This glossary is brought to you courtesy of Earth911. This glossary will be updated periodically.
Definitions or information about substances or program activities not included herein may be found in EPA’s Terms Of Environment.
Air Pollution— How the air we breathe is contaminated by man-made or natural particles, liquids or gases. This could include everything from factory exhaust to emissions from our cars.
Aluminum— A highly-recyclable metal that also has high resale value when recycled. It is commonly found in soda cans, and is a member of The Big Five. Aluminum is a lightweight, silver-white, metallic element that makes up approximately 7 percent of the Earth’s crust. Aluminum is mined in the form of bauxite ore where it exists primarily in combination with oxygen as alumina. Aluminum is used in a variety of ways, but perhaps most familiarly in the manufacture of soft drink cans.
Big Five— The five most commonly Curbside recycling programs will incorporate most (if not all) of these materials.
Biodegradable— Description for anything that is able to be broken down by living organisms such as bacteria or fungi. Some biodegradable materials can serve as the ingredients for compost. Items that take a long time to biodegrade will pile up in landfills.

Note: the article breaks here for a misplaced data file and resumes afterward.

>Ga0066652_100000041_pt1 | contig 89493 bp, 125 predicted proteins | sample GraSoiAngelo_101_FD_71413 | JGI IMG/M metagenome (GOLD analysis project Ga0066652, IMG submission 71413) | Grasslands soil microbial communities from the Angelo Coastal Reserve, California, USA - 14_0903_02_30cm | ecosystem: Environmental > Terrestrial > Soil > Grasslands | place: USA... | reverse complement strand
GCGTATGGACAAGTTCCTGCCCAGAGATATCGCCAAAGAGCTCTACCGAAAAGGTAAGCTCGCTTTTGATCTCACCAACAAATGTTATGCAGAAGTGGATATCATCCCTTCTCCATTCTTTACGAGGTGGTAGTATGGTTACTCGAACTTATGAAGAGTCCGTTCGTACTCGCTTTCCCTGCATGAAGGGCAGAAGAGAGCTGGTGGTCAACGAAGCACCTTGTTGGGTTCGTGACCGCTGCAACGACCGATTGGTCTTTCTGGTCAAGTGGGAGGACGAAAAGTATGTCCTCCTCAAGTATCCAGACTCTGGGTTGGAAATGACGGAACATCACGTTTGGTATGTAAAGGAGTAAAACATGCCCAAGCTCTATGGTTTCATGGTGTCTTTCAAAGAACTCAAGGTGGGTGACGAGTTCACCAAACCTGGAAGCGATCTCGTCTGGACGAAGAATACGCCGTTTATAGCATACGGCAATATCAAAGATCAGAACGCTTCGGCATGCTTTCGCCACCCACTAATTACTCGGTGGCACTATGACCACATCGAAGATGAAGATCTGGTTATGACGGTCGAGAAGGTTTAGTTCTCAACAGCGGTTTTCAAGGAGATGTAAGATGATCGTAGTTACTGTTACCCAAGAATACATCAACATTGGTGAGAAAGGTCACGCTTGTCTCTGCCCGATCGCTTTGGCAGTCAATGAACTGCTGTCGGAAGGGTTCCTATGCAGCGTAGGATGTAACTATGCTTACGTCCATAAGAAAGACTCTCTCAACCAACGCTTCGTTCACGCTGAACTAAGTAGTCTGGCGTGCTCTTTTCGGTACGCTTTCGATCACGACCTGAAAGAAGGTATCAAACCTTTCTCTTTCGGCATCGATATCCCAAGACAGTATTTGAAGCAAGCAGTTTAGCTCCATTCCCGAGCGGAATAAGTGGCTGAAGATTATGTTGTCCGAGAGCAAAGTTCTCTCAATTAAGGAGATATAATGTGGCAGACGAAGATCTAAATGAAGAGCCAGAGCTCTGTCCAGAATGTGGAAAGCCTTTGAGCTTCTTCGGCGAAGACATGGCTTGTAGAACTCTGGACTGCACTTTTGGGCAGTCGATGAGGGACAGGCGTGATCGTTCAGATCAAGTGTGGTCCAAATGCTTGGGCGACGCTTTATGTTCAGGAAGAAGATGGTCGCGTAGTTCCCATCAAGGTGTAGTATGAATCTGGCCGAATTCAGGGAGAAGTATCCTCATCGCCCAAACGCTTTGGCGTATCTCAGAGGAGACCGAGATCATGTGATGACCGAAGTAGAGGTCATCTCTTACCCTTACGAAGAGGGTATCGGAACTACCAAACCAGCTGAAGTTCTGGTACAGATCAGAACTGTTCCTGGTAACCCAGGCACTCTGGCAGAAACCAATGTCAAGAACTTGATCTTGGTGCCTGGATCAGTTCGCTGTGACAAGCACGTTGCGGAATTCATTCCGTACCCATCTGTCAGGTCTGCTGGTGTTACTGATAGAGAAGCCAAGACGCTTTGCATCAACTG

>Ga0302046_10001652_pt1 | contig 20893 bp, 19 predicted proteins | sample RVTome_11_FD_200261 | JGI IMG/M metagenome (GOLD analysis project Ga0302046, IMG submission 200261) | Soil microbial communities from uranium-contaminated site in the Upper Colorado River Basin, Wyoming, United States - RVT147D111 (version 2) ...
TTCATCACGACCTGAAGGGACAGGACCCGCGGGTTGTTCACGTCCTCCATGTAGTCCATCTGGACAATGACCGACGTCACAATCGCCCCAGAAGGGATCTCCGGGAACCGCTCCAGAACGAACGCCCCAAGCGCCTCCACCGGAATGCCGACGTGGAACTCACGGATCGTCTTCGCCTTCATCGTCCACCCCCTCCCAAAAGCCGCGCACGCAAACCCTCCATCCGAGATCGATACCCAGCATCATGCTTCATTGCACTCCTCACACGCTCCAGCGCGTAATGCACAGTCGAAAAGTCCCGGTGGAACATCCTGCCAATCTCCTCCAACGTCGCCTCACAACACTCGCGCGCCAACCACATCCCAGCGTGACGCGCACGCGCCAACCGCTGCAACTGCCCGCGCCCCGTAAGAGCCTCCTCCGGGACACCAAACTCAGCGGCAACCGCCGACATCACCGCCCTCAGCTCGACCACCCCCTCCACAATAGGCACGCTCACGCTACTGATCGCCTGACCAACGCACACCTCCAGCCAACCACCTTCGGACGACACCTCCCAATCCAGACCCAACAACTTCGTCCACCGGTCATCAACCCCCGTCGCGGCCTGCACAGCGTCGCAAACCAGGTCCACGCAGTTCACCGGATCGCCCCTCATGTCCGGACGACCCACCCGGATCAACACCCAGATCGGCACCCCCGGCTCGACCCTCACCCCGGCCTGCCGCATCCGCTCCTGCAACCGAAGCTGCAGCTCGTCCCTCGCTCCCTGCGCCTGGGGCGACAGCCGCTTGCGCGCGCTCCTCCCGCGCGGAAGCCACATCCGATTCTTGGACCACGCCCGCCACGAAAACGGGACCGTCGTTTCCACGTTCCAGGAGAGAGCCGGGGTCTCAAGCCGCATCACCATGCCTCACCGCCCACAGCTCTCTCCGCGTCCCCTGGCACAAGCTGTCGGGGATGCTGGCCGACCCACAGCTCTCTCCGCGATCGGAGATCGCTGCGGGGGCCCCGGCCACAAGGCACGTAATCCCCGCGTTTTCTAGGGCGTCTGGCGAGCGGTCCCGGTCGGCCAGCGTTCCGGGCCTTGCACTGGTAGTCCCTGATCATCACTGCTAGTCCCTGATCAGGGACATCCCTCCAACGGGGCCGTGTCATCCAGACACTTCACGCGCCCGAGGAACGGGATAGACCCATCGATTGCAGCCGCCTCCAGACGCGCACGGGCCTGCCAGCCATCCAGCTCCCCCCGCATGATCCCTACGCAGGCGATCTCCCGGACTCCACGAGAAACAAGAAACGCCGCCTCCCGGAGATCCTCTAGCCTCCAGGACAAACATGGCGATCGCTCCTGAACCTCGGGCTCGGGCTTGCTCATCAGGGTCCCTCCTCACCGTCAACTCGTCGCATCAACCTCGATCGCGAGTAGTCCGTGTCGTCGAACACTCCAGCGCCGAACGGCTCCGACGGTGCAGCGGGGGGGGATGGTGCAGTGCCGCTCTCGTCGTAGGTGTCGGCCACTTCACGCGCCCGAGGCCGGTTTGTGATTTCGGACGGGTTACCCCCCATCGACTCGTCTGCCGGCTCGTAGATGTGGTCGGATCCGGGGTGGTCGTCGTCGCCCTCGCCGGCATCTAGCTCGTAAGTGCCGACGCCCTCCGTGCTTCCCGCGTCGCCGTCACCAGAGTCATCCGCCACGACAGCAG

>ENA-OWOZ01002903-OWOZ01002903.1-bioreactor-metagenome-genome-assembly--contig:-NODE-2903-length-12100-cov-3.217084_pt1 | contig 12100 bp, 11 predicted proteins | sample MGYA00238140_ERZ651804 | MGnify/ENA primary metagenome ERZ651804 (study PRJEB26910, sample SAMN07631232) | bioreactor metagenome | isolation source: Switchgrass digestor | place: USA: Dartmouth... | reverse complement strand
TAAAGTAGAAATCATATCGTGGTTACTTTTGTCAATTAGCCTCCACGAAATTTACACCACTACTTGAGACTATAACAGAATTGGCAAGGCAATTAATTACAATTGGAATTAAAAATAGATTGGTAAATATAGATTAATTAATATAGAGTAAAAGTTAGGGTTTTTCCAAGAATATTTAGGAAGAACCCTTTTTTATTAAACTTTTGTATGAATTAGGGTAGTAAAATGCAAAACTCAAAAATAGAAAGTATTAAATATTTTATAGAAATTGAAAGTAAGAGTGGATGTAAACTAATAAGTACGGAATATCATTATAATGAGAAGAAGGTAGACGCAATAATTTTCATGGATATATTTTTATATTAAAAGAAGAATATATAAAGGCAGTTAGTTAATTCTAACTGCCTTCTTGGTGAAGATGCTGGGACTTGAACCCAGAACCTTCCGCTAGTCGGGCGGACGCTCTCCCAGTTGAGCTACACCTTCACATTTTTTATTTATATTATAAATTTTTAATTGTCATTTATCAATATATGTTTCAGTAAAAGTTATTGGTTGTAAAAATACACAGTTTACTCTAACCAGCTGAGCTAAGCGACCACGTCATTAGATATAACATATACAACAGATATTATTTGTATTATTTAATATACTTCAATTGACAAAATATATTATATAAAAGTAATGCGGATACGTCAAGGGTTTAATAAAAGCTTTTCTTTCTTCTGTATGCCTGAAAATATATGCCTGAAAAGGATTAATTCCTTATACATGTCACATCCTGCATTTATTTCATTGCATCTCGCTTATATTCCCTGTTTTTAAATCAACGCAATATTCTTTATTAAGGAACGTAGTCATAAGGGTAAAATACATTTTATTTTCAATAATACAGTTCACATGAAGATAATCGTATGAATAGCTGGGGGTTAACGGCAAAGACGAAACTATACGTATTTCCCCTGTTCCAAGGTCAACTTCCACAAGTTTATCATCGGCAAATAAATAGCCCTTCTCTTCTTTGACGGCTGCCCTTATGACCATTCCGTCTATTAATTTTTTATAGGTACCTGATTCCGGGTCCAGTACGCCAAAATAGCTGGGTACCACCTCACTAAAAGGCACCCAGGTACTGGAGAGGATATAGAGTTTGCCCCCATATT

Biofuel— Type of renewable resource that is produced from biomass, a recently living element such as animals, plantlife or wood. It can provide energy from unexpected sources, such as the gas from landfills. One of the biggest potential forms of biofuel is biodiesel, which lessens cars’ dependence on gasoline.
Biomass— All of the living material in a given area; often refers to vegetation.
Buyback Center— Facility where individuals or groups bring recyclables in return for payment.
Carbon Dioxide– A heavy colorless gas (CO2) that does not support combustion, dissolves in water to form carbonic acid, is formed especially in animal respiration and in the decay or combustion of animal and vegetable matter, is absorbed from the air by plants in photosynthesis, and is used in the carbonation of beverages. CO2 is one of the greenhouse gas chemical compounds.
Carbon Footprint— The tangible impact someone’s activities will have on the environment, measured in units of carbon dioxide produced. To reduce a carbon footprint is beneficial to the environment, which is why there are calculators to measure and reduce these footprints.
Carbon Neutral— An activity or event that has successfully balanced the carbon footprint with carbon offsets, thereby negating the environmental impact. Businesses have been known to attempt carbon neutrality on certain projects.
Carbon Offset — One way to compensate for a carbon footprint, essentially by investing money in a project that will benefit the environment and cancel out the emission of carbon dioxide from a certain activity. The most common form of carbon offset is planting trees because they will absorb carbon dioxide.